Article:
During the 1930s, the cost for domestic airmail service in the United States fluctuated between 5¢ and 8¢ per ounce. Stamps with higher face values generally found their way onto airmail only if the letters were heavier than average or if they were bound for international destinations.
This 6¢ airmail stamped envelope mailed to the American Consulate in Shanghai, China, in 1937 is an example of a cover that needed extra postage. Alexander Marten of Berkeley, California, paid 70¢ to send his letter, which bears copies of the 14¢ American Indian stamp and the 50¢ China Clipper stamp issued just three months before the cover was mailed.
We cannot know exactly what Mr. Marten sent to Shanghai, but it must have been important to him that it get there quickly. Pan American Airways’ Pacific Clipper service was relatively fast, but it was expensive, too. In the late 1930s, 70¢ was roughly equal to the average American’s hourly wage.1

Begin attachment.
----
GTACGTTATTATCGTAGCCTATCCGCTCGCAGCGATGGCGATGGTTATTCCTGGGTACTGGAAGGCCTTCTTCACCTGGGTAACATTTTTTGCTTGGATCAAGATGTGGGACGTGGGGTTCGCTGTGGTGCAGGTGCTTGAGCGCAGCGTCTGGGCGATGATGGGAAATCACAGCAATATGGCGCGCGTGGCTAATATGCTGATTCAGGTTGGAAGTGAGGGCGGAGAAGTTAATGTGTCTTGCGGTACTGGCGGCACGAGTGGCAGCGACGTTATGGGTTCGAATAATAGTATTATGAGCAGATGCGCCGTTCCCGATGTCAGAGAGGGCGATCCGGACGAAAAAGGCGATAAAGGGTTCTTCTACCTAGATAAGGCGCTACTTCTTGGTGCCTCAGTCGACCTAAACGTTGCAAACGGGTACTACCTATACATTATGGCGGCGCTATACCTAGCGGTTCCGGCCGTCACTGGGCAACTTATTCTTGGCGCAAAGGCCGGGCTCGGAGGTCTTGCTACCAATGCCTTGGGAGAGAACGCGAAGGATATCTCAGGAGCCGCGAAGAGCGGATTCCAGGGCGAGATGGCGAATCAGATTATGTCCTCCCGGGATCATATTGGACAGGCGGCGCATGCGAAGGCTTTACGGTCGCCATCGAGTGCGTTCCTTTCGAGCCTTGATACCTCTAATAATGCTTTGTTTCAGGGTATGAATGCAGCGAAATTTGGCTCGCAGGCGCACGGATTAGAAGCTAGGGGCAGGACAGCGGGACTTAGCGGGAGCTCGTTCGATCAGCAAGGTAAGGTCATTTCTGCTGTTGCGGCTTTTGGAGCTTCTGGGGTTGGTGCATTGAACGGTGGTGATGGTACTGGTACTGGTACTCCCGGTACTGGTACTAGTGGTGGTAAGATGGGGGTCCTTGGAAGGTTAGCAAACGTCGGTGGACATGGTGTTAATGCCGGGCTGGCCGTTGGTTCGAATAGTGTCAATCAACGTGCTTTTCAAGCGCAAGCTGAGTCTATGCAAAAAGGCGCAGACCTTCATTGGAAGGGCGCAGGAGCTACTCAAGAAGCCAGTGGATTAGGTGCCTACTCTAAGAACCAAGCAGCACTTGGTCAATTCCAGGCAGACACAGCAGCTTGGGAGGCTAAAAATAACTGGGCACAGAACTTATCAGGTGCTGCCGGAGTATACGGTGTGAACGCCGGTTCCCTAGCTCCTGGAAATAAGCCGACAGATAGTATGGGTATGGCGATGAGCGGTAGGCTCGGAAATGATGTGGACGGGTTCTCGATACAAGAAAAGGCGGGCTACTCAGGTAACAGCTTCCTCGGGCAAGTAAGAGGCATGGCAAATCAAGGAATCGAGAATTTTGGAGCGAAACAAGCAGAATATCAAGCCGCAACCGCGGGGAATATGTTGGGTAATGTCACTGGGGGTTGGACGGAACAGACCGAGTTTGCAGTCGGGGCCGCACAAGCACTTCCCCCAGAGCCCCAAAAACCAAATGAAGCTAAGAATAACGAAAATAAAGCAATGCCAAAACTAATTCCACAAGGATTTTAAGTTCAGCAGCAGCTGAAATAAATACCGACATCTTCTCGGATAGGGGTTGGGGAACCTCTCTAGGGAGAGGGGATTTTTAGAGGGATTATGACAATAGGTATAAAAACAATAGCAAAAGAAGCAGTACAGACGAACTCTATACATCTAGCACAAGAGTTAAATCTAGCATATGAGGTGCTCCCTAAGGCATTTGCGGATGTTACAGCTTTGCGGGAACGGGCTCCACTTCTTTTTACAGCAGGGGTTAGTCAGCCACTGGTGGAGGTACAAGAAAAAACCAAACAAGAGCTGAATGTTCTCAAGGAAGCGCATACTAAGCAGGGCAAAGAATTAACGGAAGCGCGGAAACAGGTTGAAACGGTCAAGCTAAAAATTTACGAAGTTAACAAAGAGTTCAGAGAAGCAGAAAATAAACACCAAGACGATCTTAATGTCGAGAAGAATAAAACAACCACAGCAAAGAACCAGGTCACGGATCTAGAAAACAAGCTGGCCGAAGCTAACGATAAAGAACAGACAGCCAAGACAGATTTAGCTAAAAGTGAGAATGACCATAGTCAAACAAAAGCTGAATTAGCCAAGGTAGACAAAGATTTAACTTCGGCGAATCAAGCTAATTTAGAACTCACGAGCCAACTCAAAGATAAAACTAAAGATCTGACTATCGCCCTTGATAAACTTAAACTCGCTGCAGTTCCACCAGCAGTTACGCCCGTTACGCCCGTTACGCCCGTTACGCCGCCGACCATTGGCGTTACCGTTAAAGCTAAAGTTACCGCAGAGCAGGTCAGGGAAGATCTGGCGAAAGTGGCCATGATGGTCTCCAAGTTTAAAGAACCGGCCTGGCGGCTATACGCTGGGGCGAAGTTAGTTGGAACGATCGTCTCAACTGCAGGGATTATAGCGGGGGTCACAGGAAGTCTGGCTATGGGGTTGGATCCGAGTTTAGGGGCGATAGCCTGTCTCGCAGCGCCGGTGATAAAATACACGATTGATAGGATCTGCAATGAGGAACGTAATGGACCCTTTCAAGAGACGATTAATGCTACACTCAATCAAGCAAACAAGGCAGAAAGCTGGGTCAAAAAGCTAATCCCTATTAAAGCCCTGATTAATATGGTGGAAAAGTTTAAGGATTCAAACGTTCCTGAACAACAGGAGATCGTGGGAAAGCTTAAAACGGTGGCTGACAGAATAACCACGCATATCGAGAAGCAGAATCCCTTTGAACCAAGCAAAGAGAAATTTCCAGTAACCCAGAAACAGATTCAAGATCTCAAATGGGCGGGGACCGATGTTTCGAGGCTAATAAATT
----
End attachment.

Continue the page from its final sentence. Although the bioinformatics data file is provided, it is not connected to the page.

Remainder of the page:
The cover was postmarked in San Francisco, California, on May 3. The Chinese postal markings on the reverse suggest it may not have reached its destination until May 21, but its exact arrival date is unclear.
- United States. Pacific Clipper Postal History During World War II. Accessed 22 May 2011.
Published 2018-06-17 Last updated 2020-08-06